A permanent casualty of the torrential summer rains of 2012 was one of Shropshire's most prestigious festivals, a cultural event regularly graced by international stars, including Hollywood big names.
In November 2012 it was announced that Ludlow Festival was folding after more than 50 years because the downpours had caused the event to suffer major losses.
Organiser said they did not have enough money to hold a festival in 2013.
Trustees said the appalling wet weather during the summer was to blame for hitting ticket sales and finances.
The traditional centrepiece and showpiece of the two-week festival was the Shakespeare play held in the open air at Ludlow Castle.
Obviously that setting left it at the mercy of the elements. With "normal" rain the audience would simply don coats or those plastic rain protectors you can get.
But the summer of 2012 was out of the ordinary, and that year's offering of Much Ado About Nothing which was scheduled for July 6 was called off at short notice after heavy rain left backstage areas of the castle flooded.
More than 800 tickets had been sold for the performance and as the grim news was announced on November 6 of the festival's demise Roy Coles, chairman of Ludlow Festival Society Ltd, explained that it had been "the straw that broke the camel’s back."
The tone had been set on the opening night of the play's run on Saturday June 23 when over 650 people who turned out to watch the performance had to endure steady rain throughout the evening.
Although the play, which was reimagined in a Second World War setting, was well received by audiences, there was no getting away from the fact that unlike previous years, there were no household names in the cast.
Hopes among organisers that the festival might escape the worst of the weather through being in a microclimate were not borne out and things finished much as they began when almost 3,000 people braved the mud and damp at an open-air concert on July 8 which brought the 2012 festival to a spectacular finale.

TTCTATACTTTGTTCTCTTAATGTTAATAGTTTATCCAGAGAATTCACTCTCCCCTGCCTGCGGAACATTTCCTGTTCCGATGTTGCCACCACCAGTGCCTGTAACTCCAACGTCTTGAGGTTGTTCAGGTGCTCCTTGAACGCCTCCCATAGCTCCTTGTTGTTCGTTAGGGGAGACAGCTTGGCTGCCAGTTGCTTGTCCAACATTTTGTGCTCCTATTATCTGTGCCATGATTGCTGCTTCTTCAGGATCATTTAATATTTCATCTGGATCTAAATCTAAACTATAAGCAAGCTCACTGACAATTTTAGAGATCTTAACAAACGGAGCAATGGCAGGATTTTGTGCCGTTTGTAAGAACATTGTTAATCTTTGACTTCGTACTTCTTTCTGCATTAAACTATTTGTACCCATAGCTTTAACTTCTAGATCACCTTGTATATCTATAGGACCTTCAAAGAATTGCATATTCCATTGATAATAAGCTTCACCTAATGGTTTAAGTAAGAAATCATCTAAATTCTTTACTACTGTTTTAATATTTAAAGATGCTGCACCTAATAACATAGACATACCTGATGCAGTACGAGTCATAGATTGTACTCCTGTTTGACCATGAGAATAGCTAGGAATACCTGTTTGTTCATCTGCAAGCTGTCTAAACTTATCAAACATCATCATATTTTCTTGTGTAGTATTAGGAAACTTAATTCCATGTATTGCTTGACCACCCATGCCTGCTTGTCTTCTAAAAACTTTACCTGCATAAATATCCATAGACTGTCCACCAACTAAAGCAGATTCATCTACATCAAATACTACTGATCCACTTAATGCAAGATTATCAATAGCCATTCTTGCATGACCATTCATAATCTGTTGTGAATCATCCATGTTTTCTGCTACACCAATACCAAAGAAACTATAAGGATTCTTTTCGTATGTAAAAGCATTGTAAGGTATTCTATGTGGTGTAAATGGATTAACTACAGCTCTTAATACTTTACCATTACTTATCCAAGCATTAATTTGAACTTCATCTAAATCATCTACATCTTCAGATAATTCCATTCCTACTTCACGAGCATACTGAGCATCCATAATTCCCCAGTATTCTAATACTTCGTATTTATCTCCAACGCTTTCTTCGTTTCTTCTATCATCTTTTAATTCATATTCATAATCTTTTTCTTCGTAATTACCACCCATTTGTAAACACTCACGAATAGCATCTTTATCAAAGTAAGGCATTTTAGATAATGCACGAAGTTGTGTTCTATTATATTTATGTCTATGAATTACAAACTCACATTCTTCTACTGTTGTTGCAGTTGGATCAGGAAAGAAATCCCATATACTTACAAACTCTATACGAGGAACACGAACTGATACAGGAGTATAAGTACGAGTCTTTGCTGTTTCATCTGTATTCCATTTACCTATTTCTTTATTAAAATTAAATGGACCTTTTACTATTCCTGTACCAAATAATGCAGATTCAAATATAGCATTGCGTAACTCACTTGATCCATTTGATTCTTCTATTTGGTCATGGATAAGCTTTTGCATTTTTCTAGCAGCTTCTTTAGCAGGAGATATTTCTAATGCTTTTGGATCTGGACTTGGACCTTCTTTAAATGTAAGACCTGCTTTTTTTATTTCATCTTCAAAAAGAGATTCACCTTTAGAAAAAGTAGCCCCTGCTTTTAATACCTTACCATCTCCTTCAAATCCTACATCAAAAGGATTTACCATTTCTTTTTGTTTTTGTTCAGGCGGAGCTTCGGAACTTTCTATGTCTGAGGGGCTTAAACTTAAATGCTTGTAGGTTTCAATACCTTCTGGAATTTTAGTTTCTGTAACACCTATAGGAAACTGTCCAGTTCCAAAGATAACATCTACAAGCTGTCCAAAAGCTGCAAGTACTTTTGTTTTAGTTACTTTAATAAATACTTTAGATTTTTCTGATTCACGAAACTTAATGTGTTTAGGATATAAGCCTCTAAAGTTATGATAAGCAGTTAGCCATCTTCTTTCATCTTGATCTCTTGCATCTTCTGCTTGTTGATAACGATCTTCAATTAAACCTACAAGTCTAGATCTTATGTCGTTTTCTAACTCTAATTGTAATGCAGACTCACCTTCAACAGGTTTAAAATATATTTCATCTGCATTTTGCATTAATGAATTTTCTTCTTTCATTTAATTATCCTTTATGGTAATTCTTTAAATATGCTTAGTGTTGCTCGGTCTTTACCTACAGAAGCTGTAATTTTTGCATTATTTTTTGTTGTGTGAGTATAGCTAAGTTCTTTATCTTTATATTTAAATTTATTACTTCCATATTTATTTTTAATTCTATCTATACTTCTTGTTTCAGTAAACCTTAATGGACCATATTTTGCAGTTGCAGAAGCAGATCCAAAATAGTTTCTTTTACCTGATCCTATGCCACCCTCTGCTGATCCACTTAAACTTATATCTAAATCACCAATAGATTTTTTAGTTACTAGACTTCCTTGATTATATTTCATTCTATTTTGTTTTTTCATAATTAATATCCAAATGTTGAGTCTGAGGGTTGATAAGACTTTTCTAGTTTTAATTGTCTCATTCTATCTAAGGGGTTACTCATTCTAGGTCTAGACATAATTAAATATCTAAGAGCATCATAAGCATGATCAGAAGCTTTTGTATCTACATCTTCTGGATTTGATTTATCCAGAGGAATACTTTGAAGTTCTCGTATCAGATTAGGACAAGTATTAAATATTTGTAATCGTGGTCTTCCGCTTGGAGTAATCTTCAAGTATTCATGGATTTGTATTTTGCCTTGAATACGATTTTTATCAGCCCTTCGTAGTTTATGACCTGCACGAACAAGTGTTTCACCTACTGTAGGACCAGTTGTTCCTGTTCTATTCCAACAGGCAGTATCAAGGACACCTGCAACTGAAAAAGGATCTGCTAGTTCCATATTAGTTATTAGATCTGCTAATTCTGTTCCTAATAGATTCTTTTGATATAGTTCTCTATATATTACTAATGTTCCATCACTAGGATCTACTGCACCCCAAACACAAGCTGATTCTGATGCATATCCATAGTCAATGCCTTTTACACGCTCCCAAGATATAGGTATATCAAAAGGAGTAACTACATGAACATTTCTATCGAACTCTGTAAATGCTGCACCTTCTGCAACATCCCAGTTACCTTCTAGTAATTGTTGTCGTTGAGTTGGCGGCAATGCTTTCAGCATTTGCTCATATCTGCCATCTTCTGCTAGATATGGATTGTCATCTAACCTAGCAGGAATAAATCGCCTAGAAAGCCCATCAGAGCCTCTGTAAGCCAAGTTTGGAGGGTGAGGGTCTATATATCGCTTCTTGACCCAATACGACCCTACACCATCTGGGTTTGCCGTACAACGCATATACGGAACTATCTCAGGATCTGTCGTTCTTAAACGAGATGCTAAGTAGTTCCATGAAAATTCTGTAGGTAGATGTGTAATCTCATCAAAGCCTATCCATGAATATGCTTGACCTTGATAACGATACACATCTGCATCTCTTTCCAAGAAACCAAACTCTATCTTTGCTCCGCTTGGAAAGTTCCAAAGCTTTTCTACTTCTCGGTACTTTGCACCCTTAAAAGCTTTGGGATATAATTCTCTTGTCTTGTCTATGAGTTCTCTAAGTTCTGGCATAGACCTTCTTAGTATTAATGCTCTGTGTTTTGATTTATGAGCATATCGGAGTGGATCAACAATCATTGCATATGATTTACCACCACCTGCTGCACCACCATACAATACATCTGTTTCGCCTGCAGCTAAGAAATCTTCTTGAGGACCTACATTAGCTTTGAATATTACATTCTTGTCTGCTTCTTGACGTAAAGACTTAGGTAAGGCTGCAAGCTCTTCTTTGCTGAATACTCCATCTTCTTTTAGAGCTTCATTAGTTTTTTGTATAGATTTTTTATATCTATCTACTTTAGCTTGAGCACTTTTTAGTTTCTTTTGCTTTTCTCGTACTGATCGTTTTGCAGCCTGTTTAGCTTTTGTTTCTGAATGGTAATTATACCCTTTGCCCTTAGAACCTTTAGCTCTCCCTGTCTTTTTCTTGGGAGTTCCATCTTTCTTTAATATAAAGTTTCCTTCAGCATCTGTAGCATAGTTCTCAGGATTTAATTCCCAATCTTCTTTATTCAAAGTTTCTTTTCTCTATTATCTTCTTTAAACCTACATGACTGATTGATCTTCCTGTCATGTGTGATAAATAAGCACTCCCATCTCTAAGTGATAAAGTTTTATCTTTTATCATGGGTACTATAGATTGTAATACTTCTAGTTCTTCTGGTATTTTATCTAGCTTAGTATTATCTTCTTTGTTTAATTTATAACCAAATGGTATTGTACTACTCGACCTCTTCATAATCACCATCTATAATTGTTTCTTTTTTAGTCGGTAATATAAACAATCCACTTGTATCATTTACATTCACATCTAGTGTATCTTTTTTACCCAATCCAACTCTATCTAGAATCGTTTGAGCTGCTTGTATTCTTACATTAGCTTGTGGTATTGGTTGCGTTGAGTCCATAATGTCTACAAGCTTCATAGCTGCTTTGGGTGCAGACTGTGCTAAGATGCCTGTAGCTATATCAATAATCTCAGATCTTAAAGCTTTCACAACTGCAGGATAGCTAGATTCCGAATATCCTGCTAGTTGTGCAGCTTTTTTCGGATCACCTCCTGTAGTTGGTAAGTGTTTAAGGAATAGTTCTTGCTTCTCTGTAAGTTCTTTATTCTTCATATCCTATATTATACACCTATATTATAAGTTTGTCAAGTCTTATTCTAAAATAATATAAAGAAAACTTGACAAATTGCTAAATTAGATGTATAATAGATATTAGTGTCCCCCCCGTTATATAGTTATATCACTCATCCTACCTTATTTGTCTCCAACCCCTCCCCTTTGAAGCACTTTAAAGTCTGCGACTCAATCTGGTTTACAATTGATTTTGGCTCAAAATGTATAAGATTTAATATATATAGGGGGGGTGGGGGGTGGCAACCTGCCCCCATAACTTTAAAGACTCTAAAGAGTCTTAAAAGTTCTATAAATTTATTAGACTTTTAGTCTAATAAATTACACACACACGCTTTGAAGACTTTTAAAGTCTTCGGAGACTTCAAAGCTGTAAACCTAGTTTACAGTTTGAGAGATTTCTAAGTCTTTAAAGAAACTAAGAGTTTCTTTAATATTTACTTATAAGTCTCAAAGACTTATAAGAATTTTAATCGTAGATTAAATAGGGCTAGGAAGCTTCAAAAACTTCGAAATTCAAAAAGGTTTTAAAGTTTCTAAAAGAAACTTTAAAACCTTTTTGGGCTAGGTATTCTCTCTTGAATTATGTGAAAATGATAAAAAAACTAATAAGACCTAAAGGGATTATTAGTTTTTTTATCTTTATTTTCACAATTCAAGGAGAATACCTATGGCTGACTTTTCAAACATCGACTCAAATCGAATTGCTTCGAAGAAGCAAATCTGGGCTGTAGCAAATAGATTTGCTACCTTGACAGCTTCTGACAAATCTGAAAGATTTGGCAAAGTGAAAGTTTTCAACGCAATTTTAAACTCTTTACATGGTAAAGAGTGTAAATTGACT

Tribute acts Bjorn Again and Killer Queen performed inside the grounds of the castle, and the night was brought to an end by a colourful 15-minute firework display, despite heavy rain battering the town in the hour before the concert.
A statement issued by Ludlow Festival Society Ltd said the decision to axe the festival was taken with “heavy hearts and great sadness”.
It added: “We were hit extremely hard by the appalling wet weather which badly affected our sales, resulting in losses.”
The festival was founded by a band of arts enthusiasts in 1960 on the back of a successful fundraising appeal to restore the town’s St Laurence’s Church.
The Shakespeare play performed at the first festival that year was A Midsummer Night’s Dream. It was supported by just three events. But by the 1980s the festival had grown to include 25 events including speakers, jazz recitals and popular music.
The festival was visited by the Queen and Prince Philip in 2003, and attracted 12,000 to 15,000 visitors each year, making it a key part of the county's cultural scene and a big contributor to Ludlow's economy.
Highlights included those Shakespeare plays and the grand finale concert and fireworks display at Ludlow Castle.
The news that the festival was being axed caused shock and there were immediately offers of help, some of them from as far afield as America and Asia, to create a new event to take its place.
Ludlow folk rallied to create something from the ashes and the result was the nine-day Ludlow Arts Festival which began on June 21, 2013, featuring the likes of Jools Holland, Paul Merton, Reginald D. Hunter, Gyles Brandreth and the English National Philharmonic Orchestra.
Just over 11,000 of the 20,000 tickets available for arts festival events were sold, and it made a loss of about £2,000.
The 2014 arts festival brought in a string of famous faces, like Ken Dodd, David Essex, Jim Davidson, Courtney Pine, and survivalist Ray Mears, and saw a revival of the Shakespeare play at Ludlow Castle.
Tickets sales were better than for 2013, but in October 2014 organisers said that the festival would not be held again because there had not been enough support.
And while there have of course been many cultural and arts events in Ludlow in the years since, the days of the big festival which had spread the town's name far and wide were over.